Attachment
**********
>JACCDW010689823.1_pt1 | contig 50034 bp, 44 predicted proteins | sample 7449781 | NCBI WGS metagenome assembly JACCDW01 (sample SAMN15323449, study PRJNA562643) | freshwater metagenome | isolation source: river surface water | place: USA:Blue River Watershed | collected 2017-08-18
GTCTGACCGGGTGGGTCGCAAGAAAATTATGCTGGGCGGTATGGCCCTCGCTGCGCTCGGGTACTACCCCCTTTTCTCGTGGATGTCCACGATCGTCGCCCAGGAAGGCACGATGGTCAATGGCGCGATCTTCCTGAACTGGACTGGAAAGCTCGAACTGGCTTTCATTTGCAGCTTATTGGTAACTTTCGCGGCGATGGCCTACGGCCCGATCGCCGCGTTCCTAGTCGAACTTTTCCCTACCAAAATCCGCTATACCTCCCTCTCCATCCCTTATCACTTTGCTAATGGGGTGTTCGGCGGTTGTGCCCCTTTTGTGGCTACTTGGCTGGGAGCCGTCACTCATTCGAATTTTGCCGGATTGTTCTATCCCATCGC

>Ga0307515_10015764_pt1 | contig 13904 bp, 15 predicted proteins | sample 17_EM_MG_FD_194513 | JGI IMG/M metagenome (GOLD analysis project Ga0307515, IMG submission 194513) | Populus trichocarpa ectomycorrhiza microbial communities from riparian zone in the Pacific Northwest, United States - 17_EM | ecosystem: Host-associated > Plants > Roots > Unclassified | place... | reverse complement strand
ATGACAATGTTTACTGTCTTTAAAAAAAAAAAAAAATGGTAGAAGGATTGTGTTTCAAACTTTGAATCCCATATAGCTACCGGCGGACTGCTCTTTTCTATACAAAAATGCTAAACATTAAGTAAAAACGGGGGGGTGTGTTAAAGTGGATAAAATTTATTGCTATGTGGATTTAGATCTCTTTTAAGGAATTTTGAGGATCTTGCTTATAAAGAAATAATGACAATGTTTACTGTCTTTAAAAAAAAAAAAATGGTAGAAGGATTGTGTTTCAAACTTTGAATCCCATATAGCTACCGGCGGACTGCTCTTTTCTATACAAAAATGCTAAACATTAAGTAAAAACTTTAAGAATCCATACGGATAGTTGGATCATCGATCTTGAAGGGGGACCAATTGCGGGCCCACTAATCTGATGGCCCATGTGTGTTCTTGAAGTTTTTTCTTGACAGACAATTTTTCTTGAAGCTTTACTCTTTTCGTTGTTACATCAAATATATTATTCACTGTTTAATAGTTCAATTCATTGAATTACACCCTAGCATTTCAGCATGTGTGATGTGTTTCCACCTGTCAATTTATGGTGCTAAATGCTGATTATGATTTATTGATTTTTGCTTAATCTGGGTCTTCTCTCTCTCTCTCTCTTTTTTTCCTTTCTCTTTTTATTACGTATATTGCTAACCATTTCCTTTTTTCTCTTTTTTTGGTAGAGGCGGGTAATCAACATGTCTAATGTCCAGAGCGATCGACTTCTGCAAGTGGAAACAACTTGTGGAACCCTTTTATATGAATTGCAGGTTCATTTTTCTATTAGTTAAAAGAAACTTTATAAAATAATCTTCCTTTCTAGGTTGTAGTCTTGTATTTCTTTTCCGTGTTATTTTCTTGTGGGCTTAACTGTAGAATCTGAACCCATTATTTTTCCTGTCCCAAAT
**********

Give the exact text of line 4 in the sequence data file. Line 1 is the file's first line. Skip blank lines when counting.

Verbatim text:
ATGACAATGTTTACTGTCTTTAAAAAAAAAAAAAAATGGTAGAAGGATTGTGTTTCAAACTTTGAATCCCATATAGCTACCGGCGGACTGCTCTTTTCTATACAAAAATGCTAAACATTAAGTAAAAACGGGGGGGTGTGTTAAAGTGGATAAAATTTATTGCTATGTGGATTTAGATCTCTTTTAAGGAATTTTGAGGATCTTGCTTATAAAGAAATAATGACAATGTTTACTGTCTTTAAAAAAAAAAAAATGGTAGAAGGATTGTGTTTCAAACTTTGAATCCCATATAGCTACCGGCGGACTGCTCTTTTCTATACAAAAATGCTAAACATTAAGTAAAAACTTTAAGAATCCATACGGATAGTTGGATCATCGATCTTGAAGGGGGACCAATTGCGGGCCCACTAATCTGATGGCCCATGTGTGTTCTTGAAGTTTTTTCTTGACAGACAATTTTTCTTGAAGCTTTACTCTTTTCGTTGTTACATCAAATATATTATTCACTGTTTAATAGTTCAATTCATTGAATTACACCCTAGCATTTCAGCATGTGTGATGTGTTTCCACCTGTCAATTTATGGTGCTAAATGCTGATTATGATTTATTGATTTTTGCTTAATCTGGGTCTTCTCTCTCTCTCTCTCTTTTTTTCCTTTCTCTTTTTATTACGTATATTGCTAACCATTTCCTTTTTTCTCTTTTTTTGGTAGAGGCGGGTAATCAACATGTCTAATGTCCAGAGCGATCGACTTCTGCAAGTGGAAACAACTTGTGGAACCCTTTTATATGAATTGCAGGTTCATTTTTCTATTAGTTAAAAGAAACTTTATAAAATAATCTTCCTTTCTAGGTTGTAGTCTTGTATTTCTTTTCCGTGTTATTTTCTTGTGGGCTTAACTGTAGAATCTGAACCCATTATTTTTCCTGTCCCAAAT